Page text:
The Four Seasons restaurant in New York City had just been built in the late 50s by the beverage company Seagram and Sons. (I think of Seagrams now, I think of wine coolers. I don’t know that they’d be proud of that legacy; apparently they used to be the fanciest.) They commissioned Rothko to paint a mural for the restaurant for a lot of money. He worked on them for at least a year or two, then visited the restaurant and decided, for a reason that’s never been completely explained, his paintings couldn’t hang there. He called Seagram up, gave him what is thought to have been a monumental tongue-lashing (Rothko was a firebrand, you guys) and sent him back the money. In the play, which I assume was researched, the amount was $35,000. In the late 50s/early 60s. He RETURNED it. The paintings were done, but he didn’t want them hanging in that restaurant.

The play (which won a number of Tonys in 2010) is about the years he spent working on the mural. In order for him to have someone to talk to (because it would be extremely strange for him to talk to himself for 90 minutes) he hires a young artist as an assistant at the top of the show, and the two of them spar. It’s a complicated relationship; a little father/son, a little teacher/student, a little peer to peer, a little antagonistic.

Let’s get the little things out of the way first: the acting was stellar. The set design was amazing – it couldn’t have been more of an art studio without you actually being in an art studio. They painted on stage, with paint flying. The passion was so palpable. The direction was tight and crisp. I had nothing at all to complain about.

It was the writing, though. The writing. Oh, my. John Logan’s script – such a brilliant work of art in itself.

The play was about the relationship between the two men, but it was also about art. Art on a lot of levels. First, the relationship between the artist and his or her work, but also the relationship between the viewer and the art. How the viewer should come to the work; how the viewer should view the work. How the work should make the viewer feel. How much the artist should art-design the viewing process – the lighting, the venue.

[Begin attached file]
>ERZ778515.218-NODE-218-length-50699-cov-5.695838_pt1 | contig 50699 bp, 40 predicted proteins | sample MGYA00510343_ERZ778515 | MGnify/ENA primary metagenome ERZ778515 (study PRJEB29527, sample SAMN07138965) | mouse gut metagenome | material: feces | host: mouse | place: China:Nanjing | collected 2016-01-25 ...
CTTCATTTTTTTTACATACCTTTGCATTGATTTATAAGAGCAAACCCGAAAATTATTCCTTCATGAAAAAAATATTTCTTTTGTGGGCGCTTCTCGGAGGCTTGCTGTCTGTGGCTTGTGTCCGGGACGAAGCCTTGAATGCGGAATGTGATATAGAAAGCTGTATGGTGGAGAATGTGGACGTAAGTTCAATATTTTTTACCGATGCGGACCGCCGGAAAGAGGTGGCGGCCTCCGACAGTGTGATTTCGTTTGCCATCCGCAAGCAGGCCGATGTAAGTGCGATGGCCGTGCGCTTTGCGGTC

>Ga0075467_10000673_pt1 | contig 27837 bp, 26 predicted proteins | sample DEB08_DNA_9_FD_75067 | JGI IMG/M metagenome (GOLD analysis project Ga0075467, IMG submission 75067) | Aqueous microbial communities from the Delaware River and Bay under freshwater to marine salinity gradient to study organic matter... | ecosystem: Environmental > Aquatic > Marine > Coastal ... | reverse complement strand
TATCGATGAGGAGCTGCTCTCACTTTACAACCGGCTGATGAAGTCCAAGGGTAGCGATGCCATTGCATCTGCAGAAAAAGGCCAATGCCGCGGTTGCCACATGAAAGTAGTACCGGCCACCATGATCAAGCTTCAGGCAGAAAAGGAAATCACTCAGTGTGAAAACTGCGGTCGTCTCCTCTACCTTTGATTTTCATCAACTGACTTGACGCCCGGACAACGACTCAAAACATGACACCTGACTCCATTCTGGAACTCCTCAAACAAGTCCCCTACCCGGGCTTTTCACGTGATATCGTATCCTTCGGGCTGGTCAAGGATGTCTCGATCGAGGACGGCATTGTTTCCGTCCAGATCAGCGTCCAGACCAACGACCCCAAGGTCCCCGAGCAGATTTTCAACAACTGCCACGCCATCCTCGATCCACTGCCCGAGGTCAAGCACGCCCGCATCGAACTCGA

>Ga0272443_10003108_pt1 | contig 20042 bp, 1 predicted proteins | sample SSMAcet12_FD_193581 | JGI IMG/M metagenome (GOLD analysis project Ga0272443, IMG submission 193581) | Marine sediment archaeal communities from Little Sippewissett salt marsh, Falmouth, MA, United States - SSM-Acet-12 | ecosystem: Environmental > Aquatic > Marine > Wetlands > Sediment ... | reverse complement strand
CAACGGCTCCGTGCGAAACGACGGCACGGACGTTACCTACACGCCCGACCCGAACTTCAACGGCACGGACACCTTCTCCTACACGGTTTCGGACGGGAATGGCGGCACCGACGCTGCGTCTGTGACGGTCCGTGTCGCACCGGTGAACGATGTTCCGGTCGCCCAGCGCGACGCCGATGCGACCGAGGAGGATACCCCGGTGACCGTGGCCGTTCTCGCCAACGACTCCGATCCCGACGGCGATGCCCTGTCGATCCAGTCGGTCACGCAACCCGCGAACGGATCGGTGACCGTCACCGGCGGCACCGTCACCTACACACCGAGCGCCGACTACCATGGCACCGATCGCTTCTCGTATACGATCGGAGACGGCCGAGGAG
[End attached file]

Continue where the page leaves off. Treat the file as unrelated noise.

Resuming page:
Even closer to my heart, it was about the internal struggle. The quote at the top of the post is from the show; Rothko compared death to the black and life to the red. When the black came for him, life was over. Everything he did was to keep the black at bay. He talked about how artists have to kill their muses (his being the Cubists, killing them with Expressionism); but when the up-and-coming artists came along (Warhol, Lichtenstein) and began to “kill” their muses, (i.e. him) he was furious – at them, for daring to challenge him, at the audience, for what he considered the dumbing-down of art.

“‘Pretty.’ ‘Beautiful.’ ‘Nice.’ ‘Fine.’ That’s our life now! Everything’s ‘fine’. We put on the funny nose and glasses and slip on the banana peel and the TV makes everything happy and everyone’s laughing all the time, it’s all so goddamn funny, it’s our constitutional right to be amused all the time, isn’t it? We’re a smirking nation, living under the tyranny of ‘fine.’ How are you? Fine.. How was your day? Fine. How are you feeling? Fine. How did you like the painting? Fine. What some dinner? Fine… Well, let me tell you, everything is not fine!!
HOW ARE YOU?!… HOW WAS YOUR DAY?!… HOW ARE YOU FEELING? Conflicted. Nuanced. Troubled. Diseased. Doomed. I am not fine. We are not fine. We are anything but fine.”

The passion in this. The fight against anything middle-of-the-road. Always straining for whatever is ultimate. Keeping the black at bay. The overwhelming need to create something beautiful, something that will last. Yes. Yes, I found a lot to relate to in this play.